Some of the characteristics that coaches have identified in students that are extremely successful during the summer program include humility, having the ability to speak up when they don’t know what to do or when things are going wrong, team work and dedication.
“Having someone that is comfortable with imperfections and that doesn’t have an expectation for everything to go smoothly ... Ambition is really important. Those who are ambitious will find a way to continue to learn from the process throughout the summer.” Pamela Bhatti, Startup Launch coach.
Once accepted into the program, each team is assigned to a mini-batch, based on their industry. In the past, mini-batch industries included medical, B2B, fashion and edtech, among others. Every Tuesday, each mini-batch meets and learns about a business concept and discusses any startup updates or accomplishments achieved during the week.
The mini-batches also help create a sense of community. Everyone is working towards the same goal and can motivate each other to keep going. Everyone is going through similar high and low points. If you are in a similar industry to the other startups around you, you can learn from each other too. “… Being surrounded by so many other people with the same passion and doing similar entrepreneurial activities as us really helped facilitate the passion for the project.” Gordon Li, 2018 Startup Launch alumni and Co-Founder of Rift.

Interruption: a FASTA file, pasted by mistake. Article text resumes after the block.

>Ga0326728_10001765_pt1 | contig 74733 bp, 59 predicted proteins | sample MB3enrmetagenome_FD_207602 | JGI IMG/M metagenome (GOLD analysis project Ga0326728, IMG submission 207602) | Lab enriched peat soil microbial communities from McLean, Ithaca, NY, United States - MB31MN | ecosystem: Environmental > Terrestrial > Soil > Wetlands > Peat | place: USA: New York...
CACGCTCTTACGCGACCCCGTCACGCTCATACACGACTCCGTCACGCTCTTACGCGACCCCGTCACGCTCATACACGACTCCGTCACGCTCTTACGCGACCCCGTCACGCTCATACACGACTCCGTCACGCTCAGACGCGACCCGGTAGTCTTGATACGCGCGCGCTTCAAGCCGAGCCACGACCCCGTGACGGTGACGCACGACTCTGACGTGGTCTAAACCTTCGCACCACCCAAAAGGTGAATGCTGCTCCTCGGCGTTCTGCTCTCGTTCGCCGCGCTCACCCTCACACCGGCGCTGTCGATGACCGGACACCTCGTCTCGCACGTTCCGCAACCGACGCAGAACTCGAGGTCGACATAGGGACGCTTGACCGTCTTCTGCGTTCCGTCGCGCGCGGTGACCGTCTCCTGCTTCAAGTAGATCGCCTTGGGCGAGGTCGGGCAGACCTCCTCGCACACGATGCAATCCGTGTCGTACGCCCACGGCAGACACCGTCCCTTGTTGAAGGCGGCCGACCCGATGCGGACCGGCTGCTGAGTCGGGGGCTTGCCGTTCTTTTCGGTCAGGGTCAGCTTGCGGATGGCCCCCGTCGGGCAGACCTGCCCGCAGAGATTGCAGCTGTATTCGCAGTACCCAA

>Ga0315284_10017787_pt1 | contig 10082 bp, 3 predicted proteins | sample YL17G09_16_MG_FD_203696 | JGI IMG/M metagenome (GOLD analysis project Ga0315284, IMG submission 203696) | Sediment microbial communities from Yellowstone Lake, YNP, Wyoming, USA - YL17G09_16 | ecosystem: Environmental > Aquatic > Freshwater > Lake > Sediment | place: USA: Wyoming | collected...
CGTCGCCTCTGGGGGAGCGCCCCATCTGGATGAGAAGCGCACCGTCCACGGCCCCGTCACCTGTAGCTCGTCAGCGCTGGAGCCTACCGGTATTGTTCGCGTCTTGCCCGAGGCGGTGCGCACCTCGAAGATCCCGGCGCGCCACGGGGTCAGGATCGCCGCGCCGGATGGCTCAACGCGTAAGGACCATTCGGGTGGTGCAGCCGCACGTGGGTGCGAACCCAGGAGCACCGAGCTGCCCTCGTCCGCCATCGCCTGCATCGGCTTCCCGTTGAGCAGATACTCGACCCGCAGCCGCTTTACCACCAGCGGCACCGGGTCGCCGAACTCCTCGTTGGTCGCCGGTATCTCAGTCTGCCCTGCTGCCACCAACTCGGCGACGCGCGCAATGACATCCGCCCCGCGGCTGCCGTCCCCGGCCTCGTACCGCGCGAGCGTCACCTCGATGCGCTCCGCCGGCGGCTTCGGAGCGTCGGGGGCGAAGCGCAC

After the mini-batch sessions, all the startups gather for lunch and listen to a series of speakers covering topics such as “Defining Success” and “How to Pitch to VCs.” Past Launch alumni also visit to speak about their successes and how to make the most out of Startup Launch.
Halfway through the summer, all teams participate in Preview Day, an expo style event on campus where other students, friends and family can see each startup’s progress. This serves as great practice to prepare co-founders to speak with potential customers. Each startup has their own booth that they prepare with their company swag and information.
Teams also prepare for Demo Day. For two weeks in August, teams work on perfecting their 2-minute pitch and presentation. At the end of the summer, startups present at Demo Day, held at the Fox Theatre. Demo Day is the culmination of an accelerator program where all the startups get a chance to pitch on stage to potential investors, customers, media and the general public. Each year Demo Day reaches over 500 people at the Fox Theatre and over 1,000 people via livestream.
Working on Your Idea
Throughout the summer, all Startup Launch participants tend to work on their startup for 40-60 hours a week. We require that at least two team members are committed full-time to Startup Launch. That means no courses should be taken during the summer, and no part-time jobs on the side are acceptable.
Startups tend to experience the following three changes to their ideas:
Customer discovery – The majority of the summer is spent doing customer discovery. The coaches train you to think of the customer first and to identify a problem that your customers are having. Startups tend to interview at least 100+ customers during their customer discovery process to truly understand what they need from a product.
Pivot – Most ideas accepted into the program end up shifting in some way during the summer. While the initial idea seemed cool, after customer discovery, many of teams realize that their idea doesn’t solve a particular problem, solves too specific of a problem, or doesn’t solve a deep enough problem.
Building the foundation – Once the company experiences a shift, the last portion of the program is spent building the foundation. Some companies worked on creating a beta for their app while others started accepting pre-orders for their products and worked on initial prototypes.